Voting control shifts to right on high court

July 02, 1995|By Lyle Denniston | Lyle Denniston,Washington Bureau of The Sun

WASHINGTON -- With a combination of power and solidarity seldom seen on the modern Supreme Court, the five most conservative justices swept through the just-ended term, leaving their wake a major overhaul of the nation's law.

In nine months of activity rivaling the conservative intensity shown since January by the Republican-led Congress just across the street, the five justices who held voting control at the court chose to exercise it often, freely and boldly.

Dramatic constitutional change came regularly, right up through Thursday, when the court finished in a flourish and left town for the summer. This was the work primarily of Chief Justice William H. Rehnquist and Justices Anthony M. Kennedy, Sandra Day O'Connor, Antonin Scalia and Clarence Thomas.

Just as conservatives in Congress this year have moved energetically to roll back decades of liberal social legislation, the court's conservatives frequently cast their votes together to roll back and even to cast aside liberal constitutional precedents.

Mark Tushnet, a Georgetown University law professor, said the court's term amounted to "a repudiation of post-New Deal constitutional law: that it is constitutionally permissible for government to act to alter background social conditions. There is a lot to indicate that the majority doesn't agree with that anymore."

The effect of the conservative trends during the term: a major curtailment of civil rights precedents, especially those in favor of "affirmative action" programs and race-based legislative redistricting.

Holding together on the other side of the high court, with equal fervor and commitment, were its more liberal members -- Justices Stephen G. Breyer, Ruth Bader Ginsburg, David H. Souter and John Paul Stevens.

To some observers, the conservatives' solidarity -- unusual in a court that often scatters in varied ideological positions -- was a reaction to the firmness of the liberal bloc's unity.

Paul Cappuccio, a former law clerk to Justices Kennedy and Scalia and now a Washington lawyer, suggested last week that "it took all five of the conservatives to do anything" because they had to contend with "a solid liberal bloc." When staying together to counter the liberals, the conservatives "tended to be more forceful," he said.

Court's dynamics

The liberal bloc gained a more or less committed member this past term with the arrival of Justice Breyer, President Clinton's second appointee. Justice Ginsburg, another liberal-leaning Clinton choice, showed a year earlier that the bloc had "the intellectual power to mix it up" with the conservatives, as Mr. Cappuccio saw the court's dynamics developing. The conservatives had a stronger sense "of what they were voting against," he said.

Liberal advocacy groups noticed, with some anxiety, the same conservative solidarity. The People for the American Way's legal director, Elliot Mincberg, for example, said the just-completed term "was marked by conservative judicial activism."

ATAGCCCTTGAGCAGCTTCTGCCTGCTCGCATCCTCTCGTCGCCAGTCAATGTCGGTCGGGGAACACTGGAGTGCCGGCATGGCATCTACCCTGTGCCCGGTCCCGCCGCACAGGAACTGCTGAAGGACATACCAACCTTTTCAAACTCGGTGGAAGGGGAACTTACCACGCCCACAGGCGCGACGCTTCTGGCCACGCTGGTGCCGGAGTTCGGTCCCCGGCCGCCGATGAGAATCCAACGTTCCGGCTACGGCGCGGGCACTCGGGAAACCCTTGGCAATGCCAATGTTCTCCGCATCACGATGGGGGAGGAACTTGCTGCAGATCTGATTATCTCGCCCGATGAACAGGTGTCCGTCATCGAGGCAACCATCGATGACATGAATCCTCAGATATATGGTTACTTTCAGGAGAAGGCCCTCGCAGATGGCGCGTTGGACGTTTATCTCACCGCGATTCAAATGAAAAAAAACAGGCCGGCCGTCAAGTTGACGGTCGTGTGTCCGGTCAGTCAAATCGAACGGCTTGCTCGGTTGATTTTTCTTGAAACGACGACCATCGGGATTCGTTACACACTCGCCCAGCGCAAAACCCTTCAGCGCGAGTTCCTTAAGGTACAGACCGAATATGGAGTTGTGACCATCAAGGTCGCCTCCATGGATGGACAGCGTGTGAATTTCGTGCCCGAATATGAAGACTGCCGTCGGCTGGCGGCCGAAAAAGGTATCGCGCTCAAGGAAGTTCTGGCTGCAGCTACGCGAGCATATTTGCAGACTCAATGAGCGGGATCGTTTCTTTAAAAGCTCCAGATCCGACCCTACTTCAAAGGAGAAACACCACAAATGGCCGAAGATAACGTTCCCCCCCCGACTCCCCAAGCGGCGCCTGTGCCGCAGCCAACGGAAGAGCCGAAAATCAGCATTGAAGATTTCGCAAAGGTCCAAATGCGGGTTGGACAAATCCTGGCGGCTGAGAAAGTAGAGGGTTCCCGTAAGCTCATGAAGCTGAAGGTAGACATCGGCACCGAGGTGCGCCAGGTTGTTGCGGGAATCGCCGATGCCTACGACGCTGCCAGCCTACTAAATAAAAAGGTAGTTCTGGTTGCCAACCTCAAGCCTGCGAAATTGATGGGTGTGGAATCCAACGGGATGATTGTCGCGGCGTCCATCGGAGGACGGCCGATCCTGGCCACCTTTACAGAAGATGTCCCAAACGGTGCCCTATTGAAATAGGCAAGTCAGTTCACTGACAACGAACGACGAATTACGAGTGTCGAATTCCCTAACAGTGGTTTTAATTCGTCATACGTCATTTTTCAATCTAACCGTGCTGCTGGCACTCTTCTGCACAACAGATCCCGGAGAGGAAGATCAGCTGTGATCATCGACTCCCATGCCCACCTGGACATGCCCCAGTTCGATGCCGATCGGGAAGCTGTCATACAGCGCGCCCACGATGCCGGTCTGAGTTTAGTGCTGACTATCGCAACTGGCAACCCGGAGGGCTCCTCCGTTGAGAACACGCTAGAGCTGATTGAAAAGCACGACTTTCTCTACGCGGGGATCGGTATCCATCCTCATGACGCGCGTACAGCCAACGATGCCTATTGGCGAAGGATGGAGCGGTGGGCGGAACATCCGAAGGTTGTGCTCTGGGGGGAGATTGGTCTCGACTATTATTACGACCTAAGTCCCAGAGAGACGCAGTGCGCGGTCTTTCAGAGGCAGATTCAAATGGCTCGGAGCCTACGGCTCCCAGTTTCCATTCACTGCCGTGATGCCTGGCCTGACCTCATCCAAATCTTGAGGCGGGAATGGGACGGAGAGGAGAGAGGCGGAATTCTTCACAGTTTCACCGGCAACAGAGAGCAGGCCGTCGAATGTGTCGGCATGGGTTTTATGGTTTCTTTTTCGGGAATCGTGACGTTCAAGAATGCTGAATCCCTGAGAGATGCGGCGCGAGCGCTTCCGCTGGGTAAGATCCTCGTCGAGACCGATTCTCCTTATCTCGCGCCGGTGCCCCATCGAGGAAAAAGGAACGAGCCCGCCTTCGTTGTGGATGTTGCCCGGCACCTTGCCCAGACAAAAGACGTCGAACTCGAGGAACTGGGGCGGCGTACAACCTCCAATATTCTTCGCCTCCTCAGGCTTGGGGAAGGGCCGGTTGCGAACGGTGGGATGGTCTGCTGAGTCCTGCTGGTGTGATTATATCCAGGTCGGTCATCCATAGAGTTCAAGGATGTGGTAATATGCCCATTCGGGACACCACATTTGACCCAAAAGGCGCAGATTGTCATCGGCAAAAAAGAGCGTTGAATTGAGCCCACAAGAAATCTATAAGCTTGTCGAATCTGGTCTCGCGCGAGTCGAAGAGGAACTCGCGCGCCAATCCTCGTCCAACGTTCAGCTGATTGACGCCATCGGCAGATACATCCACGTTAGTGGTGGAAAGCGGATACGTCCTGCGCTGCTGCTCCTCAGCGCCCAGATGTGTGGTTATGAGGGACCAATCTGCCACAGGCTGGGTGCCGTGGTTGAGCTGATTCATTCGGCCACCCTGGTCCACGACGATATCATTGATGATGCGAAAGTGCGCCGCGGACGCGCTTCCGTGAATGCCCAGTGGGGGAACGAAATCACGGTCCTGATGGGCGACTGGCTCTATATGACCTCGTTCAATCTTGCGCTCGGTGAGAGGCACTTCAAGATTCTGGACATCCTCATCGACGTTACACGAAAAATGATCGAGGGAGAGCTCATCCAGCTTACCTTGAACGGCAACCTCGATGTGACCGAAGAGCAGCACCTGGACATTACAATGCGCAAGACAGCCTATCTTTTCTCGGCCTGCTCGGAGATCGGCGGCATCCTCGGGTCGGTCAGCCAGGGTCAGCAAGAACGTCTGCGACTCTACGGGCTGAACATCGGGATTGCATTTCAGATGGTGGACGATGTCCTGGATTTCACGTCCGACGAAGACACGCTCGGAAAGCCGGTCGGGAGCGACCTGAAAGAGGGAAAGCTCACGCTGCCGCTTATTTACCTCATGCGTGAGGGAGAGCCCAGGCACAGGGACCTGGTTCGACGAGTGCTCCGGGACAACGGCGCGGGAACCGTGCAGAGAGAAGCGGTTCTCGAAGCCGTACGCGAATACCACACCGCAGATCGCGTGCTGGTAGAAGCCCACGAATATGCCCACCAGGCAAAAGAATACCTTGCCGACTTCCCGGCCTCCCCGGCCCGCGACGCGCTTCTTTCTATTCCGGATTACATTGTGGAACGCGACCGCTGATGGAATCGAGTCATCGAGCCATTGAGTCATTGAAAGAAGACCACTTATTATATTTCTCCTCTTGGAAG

For liberal observers, in fact, the term's overall results had a distinctly threatening tone. "All in all," said the American Civil Liberties Union's legal director, Steven R. Shapiro, "it's been a disappointing year that ended on an extremely ominous note."

He was referring to the court's final day, when the justices imposed strict new limits on the creation of black-dominated election districts and eased considerably the long-standing ban on government support of religion.

Conservative organizations, by contrast, appeared to be largely pleased with the results. Mathew D. Staver, president and general counsel of Liberty Counsel, a legal advocacy group based in Orlando, Fla., said: "I think it's a distinctly more conservative court . . . a little bit more traditionally conservative."

He noted with approval the court's growing skepticism about "federal government involvement in state and local issues."

But, he cautioned, conservatives cannot rely heavily upon the trends of last term, "because the decisions are so close: the votes are just one vote apart."

Same lineup likely

As the term ended, there was no sign that any justice, from either the court's left or right, would retire this summer. Another term is likely with the same lineup as the court faces new appeals dealing with gay rights, women's rights and voters' rights.

Should there be a vacancy on the court next year, late in the term or after it concludes next summer, it is doubtful that the Republican-controlled Senate would approve a new Clinton nominee. The Senate could leave the vacancy to be filled after a new presidential election in November 1996.

There is clear precedent for that: Republican senators filibustered into extinction President Lyndon B. Johnson's attempt in 1968 to name a replacement for retiring Chief Justice Earl Warren. They saved the chief justiceship for newly elected President Richard M. Nixon to fill in 1969 with Warren E. Burger.

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